turning with the tides set in motion

by your self-created patterns

that shine upon reflection

and remain invisible in the dark,

netting the nuggets that fuel their weave.

Beauty lies in the lace of creation,

its tensile strength and endless adaptability

mesmerizing us deeper into its geometric repetition,

echoing the sound wave its Originator made.

Strum a strand for your own expansion, expression,

create a new form that propagates itself for you.

Witness the shift

of one heart humming

with Original creation,

hanging in the mystery of the Void.

You are endless patterning

recreating itself

with thoughtwave

after thoughtwave.

Channel the changes you desire

into your warp and weft

as part of the Eternal Tapestry

that lives and breathes and moves.

Continue your hum louder.

The chorus grows to support you.

You emerge with poetry

laced throughout your skin

and echoing through your pores

into your cells and out to the world,

a    spinner     spinning       itself       into      glory.

 

Roslyn McGrath facilitates healing experiences through her art, poetry, intuitive counseling, energy healing, workshops and guided meditations. This poem was inspired by her painting Spider Woman, and will be part of her meditation CD series. Listen to other meditations, view art and learn more at  www.intuitivelearningcreations.com.

This article was reprinted with permission from the Fall 2013 issue of Health & Happiness U.P. Magazine, copyright 2013. All rights reserved.

Leave a comment

Filed under Creative Inspiration, Poetry, Roslyn McGrath

From Family Treasures to Art

A Creative Inspiration article by Christine Saari

It all began with letters. Letters my father had written to me, his five-year-old daughter on an Austrian mountain farm, before he fell on the Russian front in April 1944. Heartrending letters about being a soldier far away. Letters of love and longing. Letters I could never read without dissolving in tears.

These letters were long my private treasure. But every time another war started somewhere, in Bosnia, in the Gulf, in Iraq, in Afghanistan, I thought of all the soldier fathers who missed their children, of all the children who feared for their fathers’ safety, of warriors who did not return.

One day it struck me – I knew I needed to share these letters, with my grandchildren, with young students, with as many people as possible.

That was the beginning of the inspiration to create “Family Album,” a collection of artful boxes, suitcases, bags and books that would incorporate family letters, documents and artifacts.

These mixed-media pieces would not only tell the story of three generations of my European family, but also the story of others.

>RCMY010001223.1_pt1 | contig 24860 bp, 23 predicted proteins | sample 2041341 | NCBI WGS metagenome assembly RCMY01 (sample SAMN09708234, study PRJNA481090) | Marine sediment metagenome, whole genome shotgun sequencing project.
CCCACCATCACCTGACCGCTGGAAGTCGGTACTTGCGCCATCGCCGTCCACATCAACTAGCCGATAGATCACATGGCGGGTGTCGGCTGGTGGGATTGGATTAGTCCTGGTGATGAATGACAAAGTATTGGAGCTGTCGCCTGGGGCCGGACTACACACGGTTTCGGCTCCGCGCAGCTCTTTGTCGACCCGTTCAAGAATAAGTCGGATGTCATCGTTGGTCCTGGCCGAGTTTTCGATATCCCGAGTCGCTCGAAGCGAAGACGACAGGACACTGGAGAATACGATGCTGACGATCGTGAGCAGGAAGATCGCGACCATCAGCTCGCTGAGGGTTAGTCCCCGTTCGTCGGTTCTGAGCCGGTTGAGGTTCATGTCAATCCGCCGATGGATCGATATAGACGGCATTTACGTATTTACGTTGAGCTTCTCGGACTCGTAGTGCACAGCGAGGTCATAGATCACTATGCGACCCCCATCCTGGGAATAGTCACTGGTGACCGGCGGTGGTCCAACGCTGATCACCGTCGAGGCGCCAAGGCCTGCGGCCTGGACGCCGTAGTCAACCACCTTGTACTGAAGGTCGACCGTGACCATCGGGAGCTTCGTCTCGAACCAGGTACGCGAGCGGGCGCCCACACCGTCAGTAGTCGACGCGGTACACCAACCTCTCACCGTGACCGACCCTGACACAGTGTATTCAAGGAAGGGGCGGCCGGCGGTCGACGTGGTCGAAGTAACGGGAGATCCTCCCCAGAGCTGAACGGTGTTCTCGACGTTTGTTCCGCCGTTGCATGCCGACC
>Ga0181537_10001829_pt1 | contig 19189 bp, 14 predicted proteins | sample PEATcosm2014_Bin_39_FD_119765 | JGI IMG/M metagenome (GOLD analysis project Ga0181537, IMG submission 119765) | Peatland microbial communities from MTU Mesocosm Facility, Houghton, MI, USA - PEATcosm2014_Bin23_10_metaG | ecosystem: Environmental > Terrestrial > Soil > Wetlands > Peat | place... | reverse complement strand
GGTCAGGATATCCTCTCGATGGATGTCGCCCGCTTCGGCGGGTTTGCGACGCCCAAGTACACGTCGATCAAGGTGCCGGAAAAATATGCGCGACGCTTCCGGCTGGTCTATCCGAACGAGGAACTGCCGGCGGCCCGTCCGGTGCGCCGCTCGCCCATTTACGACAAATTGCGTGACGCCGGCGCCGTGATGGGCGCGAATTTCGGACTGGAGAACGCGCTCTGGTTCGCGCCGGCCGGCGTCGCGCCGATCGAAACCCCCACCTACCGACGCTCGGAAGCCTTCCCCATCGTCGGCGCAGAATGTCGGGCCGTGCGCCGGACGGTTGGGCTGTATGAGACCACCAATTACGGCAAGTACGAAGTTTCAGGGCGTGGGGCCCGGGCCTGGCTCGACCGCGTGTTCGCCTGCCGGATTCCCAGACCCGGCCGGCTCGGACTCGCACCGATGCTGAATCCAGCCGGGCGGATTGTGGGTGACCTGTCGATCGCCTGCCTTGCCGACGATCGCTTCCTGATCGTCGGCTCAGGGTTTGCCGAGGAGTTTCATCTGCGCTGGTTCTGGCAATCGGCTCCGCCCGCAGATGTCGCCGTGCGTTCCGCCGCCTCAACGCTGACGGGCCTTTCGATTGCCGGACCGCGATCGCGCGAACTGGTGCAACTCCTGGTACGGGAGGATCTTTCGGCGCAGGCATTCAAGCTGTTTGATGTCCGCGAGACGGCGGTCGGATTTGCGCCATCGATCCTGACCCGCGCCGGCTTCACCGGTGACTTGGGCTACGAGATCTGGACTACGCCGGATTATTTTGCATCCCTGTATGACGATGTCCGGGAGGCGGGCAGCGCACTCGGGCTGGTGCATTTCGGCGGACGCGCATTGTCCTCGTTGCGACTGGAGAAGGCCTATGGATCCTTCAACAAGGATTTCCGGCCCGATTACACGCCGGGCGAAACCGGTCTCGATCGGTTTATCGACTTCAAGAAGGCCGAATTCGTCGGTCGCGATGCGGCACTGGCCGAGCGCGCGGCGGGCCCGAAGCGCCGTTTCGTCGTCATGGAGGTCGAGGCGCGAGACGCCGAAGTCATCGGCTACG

They would tell the story of life and death, of celebration and grief, of childhood memory and the journey of immigration, of tradition and change.

I have been working on this project for nearly 20 years now and I keep being inspired in unexpected ways. When my father-in-law died and we found his WWII letters he had sent from Europe, I was struck with the recognition that our fathers were enemies. The result was “Make Love, not War”: three boxes containing letters – my father’s, my husband Jon’s father’s and our own love letters. When my grandson was baptized in the gown my grandmother had sewn, I created a triptych showing three generations of children wearing the same dress, three mothers in different parts of the globe linked by this dress. When we received Finnish Bibles after an aunt of Jon’s had died, I knew they needed a place to be kept. This became “Lutheran Songbooks and Bibles.” That led to “Catholic Childhood,” another container for treasures to honor my father’s and my own upbringing.

Frequently, the inspiration has come from an occurrence that jogged my memory of photographs and artifacts that needed to be in their own shrine. Maybe you have old letters, photographs, your grandfather’s shaving mug, your great aunt’s hair comb or hat? Don’t throw them out! Don’t leave them in a cardboard box in the closet! Honor them. Preserve them for your grandchildren and their children. Find a way to bring them out into the open, to make new from old. If you let yourself be inspired by the spirit of these items, ideas will come to you on how to create a visible record of your family story. You will see the links between the past and the present and you will feel connected to the rest of humanity.

And, do write letters, real letters, written by hand, sent in an envelope with a stamp. They will be priceless keepsakes for your descendants. They will tell them who you were, and remind them of their own place in the long chain of generations.

Christine Saari is a Marquette, MI artist, an Austrian and American citizen, and a packrat.

Reprinted from Health & Happiness U.P. Magazine, Winter 2010 – 2011.

Leave a comment

Filed under Art, Christine Saari, Creative Inspiration, Family Legacies, Family Treasures